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Cabin Fever
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Cabin Fever (2002)

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Plot Summary:
"An offbeat horror tale about a group of five college friends on vacation at a remote mountain cabin when one contracts a flesh-eating virus. As it spreads among the friends, their true feelings and personalities emerge as they struggle to survive the virus and each other."

Reviewer: Tariq Rafiq @horrorasylum
Location:South Bucks, UK
Review Date: 13 August 2004 My Rating: out of 5


There have been a spate of low quality horror films released lately ('House Of 1000 Corpses' being the worst of the lot). We are finally in for a treat. This along with the remake of 'Texas Chainsaw Massacre' will end the drought.

In order to enjoy this properly you will need to ignore all the trailers, posters and general advertising that goes along with this film so as not to be too jaded. The advertising makes you think this is a standard teen slasher movie with lots of 'Dawson's Creek' types running around looking scared but pretty. This is not that sort of film. There are some stunning actresses in here but the success of this lies in the great story-telling and constant jarring of the audience's preconceptions. This film is anything but predictable.

The story follows a group of teenagers who hire a cabin in the woods (can you see the danger yet?). They have a day of fun in the sun, playful sexual adventures, drinking, skinny dipping, we've all been there. However, this all changes when a man with a flesh eating disease stumbles into their peaceful lives. The fear of catching something from him initially then one another leads this previously normal, friendly group to turn on each other and commit acts of insane cruelty and abuse, all the while justifying it as being best for the group.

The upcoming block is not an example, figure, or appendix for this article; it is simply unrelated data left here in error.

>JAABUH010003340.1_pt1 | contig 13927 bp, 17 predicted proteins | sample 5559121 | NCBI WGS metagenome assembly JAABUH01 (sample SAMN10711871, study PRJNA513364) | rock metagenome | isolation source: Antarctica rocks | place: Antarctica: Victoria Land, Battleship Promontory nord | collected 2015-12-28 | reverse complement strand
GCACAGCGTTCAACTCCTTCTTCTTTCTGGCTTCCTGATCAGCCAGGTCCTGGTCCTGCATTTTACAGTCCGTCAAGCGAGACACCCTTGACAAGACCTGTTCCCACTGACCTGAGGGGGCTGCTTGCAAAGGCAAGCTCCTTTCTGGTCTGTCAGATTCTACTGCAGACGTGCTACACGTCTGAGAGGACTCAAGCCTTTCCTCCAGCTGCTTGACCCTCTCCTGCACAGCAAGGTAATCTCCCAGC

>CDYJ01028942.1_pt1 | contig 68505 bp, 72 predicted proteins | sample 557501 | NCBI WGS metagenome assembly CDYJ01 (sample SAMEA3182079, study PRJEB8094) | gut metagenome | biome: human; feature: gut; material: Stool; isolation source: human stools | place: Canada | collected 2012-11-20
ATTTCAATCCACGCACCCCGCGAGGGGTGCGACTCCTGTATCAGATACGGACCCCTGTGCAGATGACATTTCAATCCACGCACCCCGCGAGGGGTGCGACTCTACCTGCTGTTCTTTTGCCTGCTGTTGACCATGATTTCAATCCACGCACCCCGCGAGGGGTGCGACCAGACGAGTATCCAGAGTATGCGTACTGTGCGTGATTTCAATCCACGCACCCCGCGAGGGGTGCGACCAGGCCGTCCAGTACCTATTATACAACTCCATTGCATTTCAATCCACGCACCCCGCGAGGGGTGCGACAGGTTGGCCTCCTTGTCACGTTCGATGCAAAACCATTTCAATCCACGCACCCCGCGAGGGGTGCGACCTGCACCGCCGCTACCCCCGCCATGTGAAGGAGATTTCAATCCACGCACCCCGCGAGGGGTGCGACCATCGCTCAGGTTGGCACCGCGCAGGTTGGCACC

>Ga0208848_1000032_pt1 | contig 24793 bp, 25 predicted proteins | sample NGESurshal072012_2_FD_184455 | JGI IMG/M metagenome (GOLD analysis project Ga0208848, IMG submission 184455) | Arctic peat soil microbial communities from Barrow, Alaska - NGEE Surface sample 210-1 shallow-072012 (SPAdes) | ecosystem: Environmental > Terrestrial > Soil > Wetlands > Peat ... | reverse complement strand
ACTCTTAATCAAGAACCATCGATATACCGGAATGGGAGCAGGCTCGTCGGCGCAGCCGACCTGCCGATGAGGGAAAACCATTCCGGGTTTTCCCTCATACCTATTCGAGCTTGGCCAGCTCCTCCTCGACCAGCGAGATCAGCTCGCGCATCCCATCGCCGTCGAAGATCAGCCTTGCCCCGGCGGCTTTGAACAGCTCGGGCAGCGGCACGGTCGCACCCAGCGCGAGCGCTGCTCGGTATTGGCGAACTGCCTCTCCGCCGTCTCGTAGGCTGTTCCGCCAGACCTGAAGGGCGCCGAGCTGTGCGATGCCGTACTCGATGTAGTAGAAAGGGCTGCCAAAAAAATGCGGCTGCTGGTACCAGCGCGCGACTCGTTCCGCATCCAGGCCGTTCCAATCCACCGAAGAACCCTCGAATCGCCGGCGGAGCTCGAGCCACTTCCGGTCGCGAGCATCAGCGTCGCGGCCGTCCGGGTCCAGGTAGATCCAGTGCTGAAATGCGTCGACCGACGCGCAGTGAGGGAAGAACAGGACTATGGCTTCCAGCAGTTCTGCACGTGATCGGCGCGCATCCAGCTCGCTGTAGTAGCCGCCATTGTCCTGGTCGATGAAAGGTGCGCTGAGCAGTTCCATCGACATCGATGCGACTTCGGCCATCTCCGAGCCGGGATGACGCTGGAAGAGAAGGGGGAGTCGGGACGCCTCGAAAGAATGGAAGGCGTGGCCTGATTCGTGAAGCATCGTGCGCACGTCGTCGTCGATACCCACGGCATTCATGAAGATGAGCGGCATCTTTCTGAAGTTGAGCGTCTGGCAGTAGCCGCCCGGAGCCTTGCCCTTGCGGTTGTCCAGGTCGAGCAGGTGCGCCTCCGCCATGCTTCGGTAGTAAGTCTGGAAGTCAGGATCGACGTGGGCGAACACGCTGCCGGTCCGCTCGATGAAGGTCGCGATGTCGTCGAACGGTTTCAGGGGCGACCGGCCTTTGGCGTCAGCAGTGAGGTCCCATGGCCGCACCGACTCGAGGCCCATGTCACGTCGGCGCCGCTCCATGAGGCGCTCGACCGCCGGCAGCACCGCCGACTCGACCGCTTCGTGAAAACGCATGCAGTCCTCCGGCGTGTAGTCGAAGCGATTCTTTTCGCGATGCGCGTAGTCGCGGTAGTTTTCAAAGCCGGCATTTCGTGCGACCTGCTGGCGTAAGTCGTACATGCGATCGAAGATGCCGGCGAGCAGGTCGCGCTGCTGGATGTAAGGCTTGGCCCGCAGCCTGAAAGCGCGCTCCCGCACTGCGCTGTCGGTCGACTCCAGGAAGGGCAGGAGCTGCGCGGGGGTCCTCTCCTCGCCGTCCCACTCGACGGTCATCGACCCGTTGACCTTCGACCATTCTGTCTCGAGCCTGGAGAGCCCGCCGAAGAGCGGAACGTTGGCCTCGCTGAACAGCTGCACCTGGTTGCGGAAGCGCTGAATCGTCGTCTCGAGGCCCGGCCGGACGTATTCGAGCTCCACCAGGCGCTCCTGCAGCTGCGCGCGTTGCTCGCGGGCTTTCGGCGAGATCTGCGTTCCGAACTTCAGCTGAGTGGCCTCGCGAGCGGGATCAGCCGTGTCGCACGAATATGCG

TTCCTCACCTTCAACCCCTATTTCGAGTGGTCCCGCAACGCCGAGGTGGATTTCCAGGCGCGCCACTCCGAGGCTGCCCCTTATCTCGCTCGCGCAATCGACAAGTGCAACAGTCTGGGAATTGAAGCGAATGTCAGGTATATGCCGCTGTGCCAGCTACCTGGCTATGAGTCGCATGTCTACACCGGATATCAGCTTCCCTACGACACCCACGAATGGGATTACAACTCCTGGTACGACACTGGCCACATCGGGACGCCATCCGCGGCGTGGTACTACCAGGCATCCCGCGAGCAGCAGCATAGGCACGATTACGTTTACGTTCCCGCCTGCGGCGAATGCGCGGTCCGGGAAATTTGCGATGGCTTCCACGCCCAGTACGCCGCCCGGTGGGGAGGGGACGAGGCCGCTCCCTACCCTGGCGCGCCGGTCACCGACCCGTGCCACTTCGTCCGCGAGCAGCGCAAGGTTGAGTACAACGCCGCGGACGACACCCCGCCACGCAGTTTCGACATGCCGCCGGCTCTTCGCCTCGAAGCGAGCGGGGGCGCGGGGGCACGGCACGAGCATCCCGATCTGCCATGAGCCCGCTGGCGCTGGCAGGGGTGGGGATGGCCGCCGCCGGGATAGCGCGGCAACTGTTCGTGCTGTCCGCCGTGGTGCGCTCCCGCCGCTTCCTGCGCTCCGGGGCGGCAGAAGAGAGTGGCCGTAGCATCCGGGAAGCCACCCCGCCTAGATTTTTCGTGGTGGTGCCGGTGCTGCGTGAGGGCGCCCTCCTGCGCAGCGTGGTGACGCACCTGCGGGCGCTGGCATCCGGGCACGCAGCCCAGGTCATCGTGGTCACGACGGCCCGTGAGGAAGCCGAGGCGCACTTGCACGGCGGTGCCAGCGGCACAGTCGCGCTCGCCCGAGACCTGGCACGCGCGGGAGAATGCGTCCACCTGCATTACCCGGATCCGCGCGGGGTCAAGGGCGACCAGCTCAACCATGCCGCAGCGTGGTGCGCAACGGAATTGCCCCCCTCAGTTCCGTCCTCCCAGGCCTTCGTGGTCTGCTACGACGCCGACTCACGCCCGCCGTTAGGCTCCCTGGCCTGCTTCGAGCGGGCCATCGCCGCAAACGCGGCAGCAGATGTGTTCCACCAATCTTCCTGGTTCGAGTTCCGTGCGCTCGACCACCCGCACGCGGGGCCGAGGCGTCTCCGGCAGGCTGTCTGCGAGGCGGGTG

A refreshing mixture of humour and genuine terror combine here to make a horror film that is worthy of an audience. The holy trinity of the 'Evil Dead' films is a clear inspiration to the style and content of 'Cabin Fever'. Directed by one timer assistant to David Lynch, Eli Roth has managed to learn the art of directing a compelling film without all the pretentious flashes of absurdity that typify most of Lynch's recent works.

This is a quality film that uses horror and humour to expose the brutality that lies within us all, which is hidden by only the thinnest veneer of civility.

Reviewer: Steven Davies @braindeadsteve
Location:Luton, UK
Review Date: 01 March 2004 My Rating: out of 5